'Tis a mystery. In November 2001, the U.S. Navy unveiled a family of three ship designs constituting its Future Surface Combatant Program. Of them, one, the CG(X) air- and ballistic-missile-defense cruiser, was canceled. The second, the small surface combatant later dubbed the Littoral Combat Ship (LCS), has been subjected to withering scrutiny—including, on occasion, from your humble scribe. Yet the third, the DD(X) guided-missile destroyer (DDG)—subsequently redesignated the DDG-1000 Zumwalt class—has generated far less heat. To all appearances, the DDG-1000 marks as radical a break as does the LCS from traditional ship designs—maybe more so. Why, then, have the two programs fared so differently in the public eye?
Let's reason together about this. Sorting out the factors that mold perceptions could help navy leaders manage future shipbuilding programs' images more effectively.
First of all, a straightforward narrative explains the Zumwalts' purposes. For all its bizarre appearance—its low-slung profile, tapering "tumblehome" hull, and pyramid-like superstructure misled a friend into pronouncing it a "cool sub!"—the DDG-1000 remains a familiar ship type, meant to perform a familiar slate of missions. The U.S. Navy has operated DDGs since the advent of shipboard guided missiles in the 1950s. DDGs can be oriented more toward fleet air and ballistic-missile defense, like the workhorse DDG-51 Arleigh Burke class, or more toward shore fire support, like the Zumwalts. These are differences of emphasis, not of kind. Well-defined missions simplify naval officials' messaging and branding efforts.
Even the unearthly-looking Zumwalt, then, is more intelligible to key audiences than is the LCS. For instance, there's not one but two LCSs. Some years back, the navy ran a competition between two designs. Rather than "downselect"—ungainly bureaucrat-speak for picking a winner—to a single hull, the leadership picked both. Whatever the merits of that decision, the LCS is for all intents and purposes two separate ship classes. Moreover, each can be reconfigured with three different sensor and weapons "modules" to conduct surface warfare, mine countermeasures, or antisubmarine missions. The combinations evoke matrix algebra. Any ship that tempts an old math geek like myself to draw a matrix depicting its functions is tough enough to explain to experts, never mind to nonspecialists. Complexity clutters messaging about missions and widgets. Advantage: Zumwalt.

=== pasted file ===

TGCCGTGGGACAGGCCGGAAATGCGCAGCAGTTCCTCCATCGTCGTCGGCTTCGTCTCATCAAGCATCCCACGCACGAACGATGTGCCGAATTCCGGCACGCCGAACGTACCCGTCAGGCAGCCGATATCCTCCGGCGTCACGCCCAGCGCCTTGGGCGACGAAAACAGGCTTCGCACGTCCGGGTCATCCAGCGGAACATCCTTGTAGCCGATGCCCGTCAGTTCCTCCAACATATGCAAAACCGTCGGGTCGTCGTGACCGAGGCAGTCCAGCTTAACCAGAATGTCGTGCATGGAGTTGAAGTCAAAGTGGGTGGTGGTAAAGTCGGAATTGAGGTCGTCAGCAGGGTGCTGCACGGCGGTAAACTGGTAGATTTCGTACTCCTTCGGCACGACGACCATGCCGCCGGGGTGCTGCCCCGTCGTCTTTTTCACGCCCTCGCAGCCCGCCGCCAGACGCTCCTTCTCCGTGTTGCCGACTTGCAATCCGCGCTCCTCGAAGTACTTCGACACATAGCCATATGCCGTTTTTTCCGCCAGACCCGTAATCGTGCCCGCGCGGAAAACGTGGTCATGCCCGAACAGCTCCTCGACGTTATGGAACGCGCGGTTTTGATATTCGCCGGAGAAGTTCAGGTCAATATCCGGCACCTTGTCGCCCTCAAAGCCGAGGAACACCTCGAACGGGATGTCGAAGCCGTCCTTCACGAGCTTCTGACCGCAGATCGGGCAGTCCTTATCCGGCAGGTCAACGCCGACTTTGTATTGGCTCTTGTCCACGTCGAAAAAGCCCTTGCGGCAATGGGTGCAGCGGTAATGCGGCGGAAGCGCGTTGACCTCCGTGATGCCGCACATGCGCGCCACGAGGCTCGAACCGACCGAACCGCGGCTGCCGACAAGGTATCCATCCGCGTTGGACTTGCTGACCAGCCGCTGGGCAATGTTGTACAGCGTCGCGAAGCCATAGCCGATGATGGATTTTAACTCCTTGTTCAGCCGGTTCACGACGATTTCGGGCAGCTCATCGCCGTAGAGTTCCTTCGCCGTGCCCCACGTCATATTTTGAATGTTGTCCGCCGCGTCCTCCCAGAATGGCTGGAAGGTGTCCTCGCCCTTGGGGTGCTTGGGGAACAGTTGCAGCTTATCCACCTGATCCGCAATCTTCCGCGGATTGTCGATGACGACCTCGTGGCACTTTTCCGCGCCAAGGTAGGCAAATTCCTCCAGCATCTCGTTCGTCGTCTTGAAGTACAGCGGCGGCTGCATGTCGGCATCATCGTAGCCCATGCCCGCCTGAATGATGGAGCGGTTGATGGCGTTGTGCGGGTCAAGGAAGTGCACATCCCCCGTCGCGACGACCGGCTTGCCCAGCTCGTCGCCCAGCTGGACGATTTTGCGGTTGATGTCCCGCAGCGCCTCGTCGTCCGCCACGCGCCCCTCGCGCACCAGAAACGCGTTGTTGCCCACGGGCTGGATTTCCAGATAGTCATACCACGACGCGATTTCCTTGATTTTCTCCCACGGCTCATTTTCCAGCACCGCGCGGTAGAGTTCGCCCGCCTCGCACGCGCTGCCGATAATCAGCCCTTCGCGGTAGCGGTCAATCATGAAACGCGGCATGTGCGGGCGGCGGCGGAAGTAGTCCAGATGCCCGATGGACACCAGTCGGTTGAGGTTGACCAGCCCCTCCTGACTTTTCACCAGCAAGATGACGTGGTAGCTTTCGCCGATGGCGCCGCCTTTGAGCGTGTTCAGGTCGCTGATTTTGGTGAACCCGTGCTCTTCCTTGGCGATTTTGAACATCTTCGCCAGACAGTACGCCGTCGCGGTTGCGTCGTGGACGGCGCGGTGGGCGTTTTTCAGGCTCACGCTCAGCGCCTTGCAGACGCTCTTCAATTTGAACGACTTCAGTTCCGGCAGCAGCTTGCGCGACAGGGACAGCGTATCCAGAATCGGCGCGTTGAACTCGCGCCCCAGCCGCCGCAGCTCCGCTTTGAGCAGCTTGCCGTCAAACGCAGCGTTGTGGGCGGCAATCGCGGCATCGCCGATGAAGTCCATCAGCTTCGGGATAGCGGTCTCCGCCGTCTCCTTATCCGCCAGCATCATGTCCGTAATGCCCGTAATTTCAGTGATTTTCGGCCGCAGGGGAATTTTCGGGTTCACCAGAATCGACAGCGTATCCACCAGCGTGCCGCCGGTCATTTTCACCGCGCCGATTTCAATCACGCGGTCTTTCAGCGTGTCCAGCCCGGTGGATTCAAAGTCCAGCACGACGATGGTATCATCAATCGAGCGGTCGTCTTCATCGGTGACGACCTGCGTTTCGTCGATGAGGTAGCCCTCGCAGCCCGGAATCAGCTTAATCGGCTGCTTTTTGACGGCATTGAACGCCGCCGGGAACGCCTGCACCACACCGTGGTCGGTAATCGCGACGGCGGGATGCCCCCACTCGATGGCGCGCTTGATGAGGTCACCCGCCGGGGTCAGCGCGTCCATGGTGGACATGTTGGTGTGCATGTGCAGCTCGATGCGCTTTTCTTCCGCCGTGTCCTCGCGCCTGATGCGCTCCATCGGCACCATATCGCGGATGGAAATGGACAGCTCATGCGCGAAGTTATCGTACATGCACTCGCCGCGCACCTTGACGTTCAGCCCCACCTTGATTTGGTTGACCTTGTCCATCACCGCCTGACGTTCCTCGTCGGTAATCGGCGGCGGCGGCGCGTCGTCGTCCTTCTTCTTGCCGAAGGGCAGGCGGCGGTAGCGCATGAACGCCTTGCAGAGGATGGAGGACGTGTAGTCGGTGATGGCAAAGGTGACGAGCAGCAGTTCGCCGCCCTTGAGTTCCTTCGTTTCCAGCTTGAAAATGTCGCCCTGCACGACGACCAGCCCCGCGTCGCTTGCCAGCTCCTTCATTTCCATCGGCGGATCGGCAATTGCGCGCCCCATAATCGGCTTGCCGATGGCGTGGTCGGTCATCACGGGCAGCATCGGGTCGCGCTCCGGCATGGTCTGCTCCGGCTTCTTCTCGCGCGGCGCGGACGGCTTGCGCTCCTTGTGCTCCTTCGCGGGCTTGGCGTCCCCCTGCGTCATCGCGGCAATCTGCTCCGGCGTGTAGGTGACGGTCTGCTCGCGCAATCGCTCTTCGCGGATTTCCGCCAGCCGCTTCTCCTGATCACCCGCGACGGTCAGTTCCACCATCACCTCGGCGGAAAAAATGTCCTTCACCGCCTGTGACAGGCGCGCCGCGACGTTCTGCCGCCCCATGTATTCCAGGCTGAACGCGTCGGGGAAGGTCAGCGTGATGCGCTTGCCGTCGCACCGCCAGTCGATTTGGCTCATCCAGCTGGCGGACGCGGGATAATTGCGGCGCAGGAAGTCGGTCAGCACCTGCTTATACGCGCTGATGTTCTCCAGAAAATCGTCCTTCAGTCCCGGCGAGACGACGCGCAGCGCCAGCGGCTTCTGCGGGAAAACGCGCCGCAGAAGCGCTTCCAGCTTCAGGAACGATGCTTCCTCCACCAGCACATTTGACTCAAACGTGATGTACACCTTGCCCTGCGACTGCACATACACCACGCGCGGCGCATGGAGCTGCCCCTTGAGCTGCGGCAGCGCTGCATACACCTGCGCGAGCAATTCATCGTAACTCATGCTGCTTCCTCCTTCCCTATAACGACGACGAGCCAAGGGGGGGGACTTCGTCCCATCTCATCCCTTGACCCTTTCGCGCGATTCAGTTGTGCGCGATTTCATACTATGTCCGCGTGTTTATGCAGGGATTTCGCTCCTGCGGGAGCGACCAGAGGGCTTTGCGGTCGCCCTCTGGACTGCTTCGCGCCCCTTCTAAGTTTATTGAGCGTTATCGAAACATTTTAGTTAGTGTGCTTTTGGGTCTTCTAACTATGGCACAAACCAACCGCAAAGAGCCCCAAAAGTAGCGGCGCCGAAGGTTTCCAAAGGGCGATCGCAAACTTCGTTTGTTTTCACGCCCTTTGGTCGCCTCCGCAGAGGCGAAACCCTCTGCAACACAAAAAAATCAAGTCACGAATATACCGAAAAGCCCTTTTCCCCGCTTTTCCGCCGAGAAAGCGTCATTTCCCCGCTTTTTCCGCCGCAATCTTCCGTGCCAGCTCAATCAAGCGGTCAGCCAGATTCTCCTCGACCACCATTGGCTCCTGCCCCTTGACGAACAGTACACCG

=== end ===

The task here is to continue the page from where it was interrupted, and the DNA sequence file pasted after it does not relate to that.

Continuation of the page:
Second, another DDG debate has drowned out any quarreling over the Zumwalt. Rather than press ahead with large numbers of DDG-1000s, navy leaders decided to restart the production line for Arleigh Burke DDGs. They also decided to fit the DDG-51 hull with the latest and greatest seaborne radar, the Air and Missile Defense Radar (AMDR), to create a new "Flight III" configuration of the vessel. This set navy-watchers atwitter, and for good reason. The AMDR is a hefty piece of kit—verging on too hefty for the modestly sized DDG-51 hull. Much of the energy that might have gone into feuding over the pros and cons of DDG-1000 has instead centered on whether a downsized AMDR will perform adequately in Flight III Burkes. One anecdote to make the point: the DDG-1000 consumes under two pages of a recent fifty-four-page Congressional Research Service (CRS) report documenting the DDG-51 and DDG-1000 projects. The rest goes to DDG-51. (There's also a short appendix tracing the program's history.) The Zumwalt, in short, has largely avoided the limelight. No publicity is good publicity.
Third, timing has favored the DDG-1000 project while bedeviling the LCS. USS Freedom (LCS-1) made its maiden cruise over three years ago, long before the modules it needs to discharge its missions were ready for prime time. The lightly built LCS relies heavily upon offboard sensors and weaponry, particularly for anti-submarine and mine clearance operations. They let the vessel do its work from a safe distance. But this remote hardware is still undergoing testing and refinement even as the ships forward-deploy to theaters like the South China Sea. The surface-warfare and mine-warfare packages will reportedly reach initial operational capability (IOC)—the marginal degree of capability offered by equipment just entering service—late in fiscal year 2014. The anti-submarine module will follow, achieving IOC in FY 2016.